Congenital abnormalities of the Central Nervous System (CNS)
Also known as: Fetal central nervous system abnormalities, Fetal CNS anomalies, Intrauterine brain and/or spinal cord birth defects
What are Congenital CNS abnormalities?
Congenital abnormalities of the CNS are birth defects of the physical structure of the brain or spinal cord that occur during fetal intrauterine growth.
This blanket term encompasses a broad range of disorders and medical conditions, from minor abnormalities to severe ones, including spina bifida (in which the spinal cord doesn't form properly), or microcephaly, in which brain growth is inhibited.
What causes Congenital CNS abnormalities?
A wide range of factors can contribute to congenital CNS abnormalities. Some are caused by genetic factors. In other cases, exposure to one or more of (multifactorial) alcohol, smoking, drugs, vitamins, medications, environmental toxins, other toxic substances or certain viruses which infect the baby while in the womb can contribute to the development of a CNS abnormality.
In many infants no known or identifiable cause is found.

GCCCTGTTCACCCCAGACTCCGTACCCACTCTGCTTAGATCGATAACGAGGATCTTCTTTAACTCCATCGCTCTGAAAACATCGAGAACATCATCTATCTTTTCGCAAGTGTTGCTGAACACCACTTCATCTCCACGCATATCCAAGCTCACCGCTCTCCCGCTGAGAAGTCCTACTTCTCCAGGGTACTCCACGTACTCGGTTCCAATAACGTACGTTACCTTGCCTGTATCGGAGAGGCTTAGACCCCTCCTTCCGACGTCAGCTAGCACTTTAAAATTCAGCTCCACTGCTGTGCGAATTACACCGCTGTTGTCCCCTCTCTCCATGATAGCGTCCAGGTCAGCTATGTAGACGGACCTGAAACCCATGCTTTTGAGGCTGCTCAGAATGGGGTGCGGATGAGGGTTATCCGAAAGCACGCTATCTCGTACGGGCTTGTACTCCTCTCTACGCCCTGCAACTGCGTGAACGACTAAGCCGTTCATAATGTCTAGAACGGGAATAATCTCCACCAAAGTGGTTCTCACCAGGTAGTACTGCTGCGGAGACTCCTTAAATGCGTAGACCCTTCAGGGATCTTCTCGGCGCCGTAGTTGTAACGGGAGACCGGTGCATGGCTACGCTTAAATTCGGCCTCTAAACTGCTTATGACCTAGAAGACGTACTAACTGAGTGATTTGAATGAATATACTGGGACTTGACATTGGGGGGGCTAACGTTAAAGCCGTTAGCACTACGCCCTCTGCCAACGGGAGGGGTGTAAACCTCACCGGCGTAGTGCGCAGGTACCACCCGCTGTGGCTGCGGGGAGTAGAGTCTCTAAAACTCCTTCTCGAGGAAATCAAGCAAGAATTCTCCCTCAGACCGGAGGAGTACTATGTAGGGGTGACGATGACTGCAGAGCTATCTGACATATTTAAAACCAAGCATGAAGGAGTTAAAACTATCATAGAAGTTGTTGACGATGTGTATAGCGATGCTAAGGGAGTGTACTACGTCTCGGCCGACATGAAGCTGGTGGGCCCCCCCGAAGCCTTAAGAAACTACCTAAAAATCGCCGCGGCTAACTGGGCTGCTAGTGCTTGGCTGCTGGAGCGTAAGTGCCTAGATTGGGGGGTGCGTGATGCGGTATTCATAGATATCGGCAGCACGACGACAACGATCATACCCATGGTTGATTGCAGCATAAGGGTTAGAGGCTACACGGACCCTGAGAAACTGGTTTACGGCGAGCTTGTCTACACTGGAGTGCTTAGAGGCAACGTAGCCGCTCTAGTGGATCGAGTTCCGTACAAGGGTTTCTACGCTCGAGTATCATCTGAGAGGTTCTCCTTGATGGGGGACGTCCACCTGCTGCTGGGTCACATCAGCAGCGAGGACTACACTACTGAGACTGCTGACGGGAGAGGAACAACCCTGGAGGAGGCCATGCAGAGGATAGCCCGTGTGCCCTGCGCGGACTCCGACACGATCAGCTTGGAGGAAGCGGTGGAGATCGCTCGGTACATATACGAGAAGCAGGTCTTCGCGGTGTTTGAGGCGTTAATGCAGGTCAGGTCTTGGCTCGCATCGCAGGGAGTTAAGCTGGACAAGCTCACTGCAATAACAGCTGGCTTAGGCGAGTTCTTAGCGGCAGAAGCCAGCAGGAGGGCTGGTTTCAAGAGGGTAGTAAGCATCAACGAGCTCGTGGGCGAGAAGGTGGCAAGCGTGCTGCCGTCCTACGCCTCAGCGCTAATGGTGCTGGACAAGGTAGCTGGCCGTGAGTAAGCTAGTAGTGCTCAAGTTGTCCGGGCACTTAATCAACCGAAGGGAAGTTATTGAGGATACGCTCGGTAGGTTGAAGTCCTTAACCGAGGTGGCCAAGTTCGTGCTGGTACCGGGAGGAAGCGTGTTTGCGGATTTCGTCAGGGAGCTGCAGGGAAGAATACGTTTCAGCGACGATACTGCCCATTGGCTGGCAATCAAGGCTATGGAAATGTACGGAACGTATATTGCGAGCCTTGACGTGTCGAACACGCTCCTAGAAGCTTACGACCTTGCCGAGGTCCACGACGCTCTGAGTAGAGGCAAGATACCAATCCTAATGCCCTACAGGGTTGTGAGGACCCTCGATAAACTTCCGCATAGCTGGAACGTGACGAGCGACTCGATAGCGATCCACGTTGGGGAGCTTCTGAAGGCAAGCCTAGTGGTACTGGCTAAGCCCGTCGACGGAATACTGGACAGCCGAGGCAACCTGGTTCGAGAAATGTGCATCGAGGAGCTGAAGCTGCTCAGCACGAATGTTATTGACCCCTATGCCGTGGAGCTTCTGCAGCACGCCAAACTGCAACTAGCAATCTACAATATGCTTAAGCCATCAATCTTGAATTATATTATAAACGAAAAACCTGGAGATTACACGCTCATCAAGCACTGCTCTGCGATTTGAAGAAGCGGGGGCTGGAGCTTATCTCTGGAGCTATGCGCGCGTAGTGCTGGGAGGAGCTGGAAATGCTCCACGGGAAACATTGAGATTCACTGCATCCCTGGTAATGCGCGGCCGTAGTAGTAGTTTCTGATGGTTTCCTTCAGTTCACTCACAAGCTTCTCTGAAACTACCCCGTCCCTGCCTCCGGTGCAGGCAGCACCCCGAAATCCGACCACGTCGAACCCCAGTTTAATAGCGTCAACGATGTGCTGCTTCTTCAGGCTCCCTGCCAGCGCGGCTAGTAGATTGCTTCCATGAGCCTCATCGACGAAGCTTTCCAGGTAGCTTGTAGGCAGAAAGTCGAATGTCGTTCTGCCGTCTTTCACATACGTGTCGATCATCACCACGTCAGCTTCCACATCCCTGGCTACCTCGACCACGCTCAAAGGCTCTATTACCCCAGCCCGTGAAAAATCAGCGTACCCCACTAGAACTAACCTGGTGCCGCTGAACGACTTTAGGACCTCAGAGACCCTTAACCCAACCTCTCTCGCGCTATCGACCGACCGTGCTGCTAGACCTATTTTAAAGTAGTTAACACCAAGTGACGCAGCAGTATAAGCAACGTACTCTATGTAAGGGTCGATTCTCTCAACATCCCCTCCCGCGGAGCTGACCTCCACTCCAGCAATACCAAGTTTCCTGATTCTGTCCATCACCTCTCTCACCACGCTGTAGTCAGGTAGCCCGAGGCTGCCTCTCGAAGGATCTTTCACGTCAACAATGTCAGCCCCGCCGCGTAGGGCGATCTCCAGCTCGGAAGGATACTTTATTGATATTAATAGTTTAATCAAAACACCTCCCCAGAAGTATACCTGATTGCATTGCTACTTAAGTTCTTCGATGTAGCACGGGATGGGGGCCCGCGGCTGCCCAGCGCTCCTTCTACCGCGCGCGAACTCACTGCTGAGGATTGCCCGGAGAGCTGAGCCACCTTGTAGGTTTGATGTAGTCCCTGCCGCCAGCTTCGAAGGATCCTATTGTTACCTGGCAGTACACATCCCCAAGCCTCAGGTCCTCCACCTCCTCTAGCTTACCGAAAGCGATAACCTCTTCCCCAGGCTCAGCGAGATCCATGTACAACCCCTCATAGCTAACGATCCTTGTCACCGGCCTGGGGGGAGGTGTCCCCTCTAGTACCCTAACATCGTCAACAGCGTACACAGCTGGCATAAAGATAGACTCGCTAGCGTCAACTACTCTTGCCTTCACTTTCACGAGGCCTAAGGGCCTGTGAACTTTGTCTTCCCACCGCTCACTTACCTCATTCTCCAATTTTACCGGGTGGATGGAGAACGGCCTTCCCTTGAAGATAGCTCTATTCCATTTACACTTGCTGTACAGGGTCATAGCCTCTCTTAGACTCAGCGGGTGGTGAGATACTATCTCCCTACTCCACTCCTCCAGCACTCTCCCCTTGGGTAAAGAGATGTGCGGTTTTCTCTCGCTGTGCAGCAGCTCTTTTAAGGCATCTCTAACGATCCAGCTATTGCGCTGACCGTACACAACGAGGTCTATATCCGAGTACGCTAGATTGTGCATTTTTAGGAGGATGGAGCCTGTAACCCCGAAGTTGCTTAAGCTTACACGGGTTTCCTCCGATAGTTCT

What are the symptoms of Congenital CNS abnormalities?
The exact symptoms of a congenital CNS abnormality will vary widely depending on the nature and severity of the condition. Usually, as some form of physical brain or spinal cord defect is present, there are problems with brain function or limb movement.
What are congenital CNS abnormality care options?
Your pediatric neurologist will evaluate your baby and do a variety of tests which will include radiological studies to diagnose the specific abnormality your baby may have.
Treatment (both medical and surgical, if necessary) is available to help your baby achieve the best physical and/or mental condition he/she is capable of as he or she grows older. Unfortunately there are some conditions which cannot be cured.
Reviewed by: Jack Wolfsdorf, MD, FAAP
This page was last updated on: August 10, 2023 10:09 AM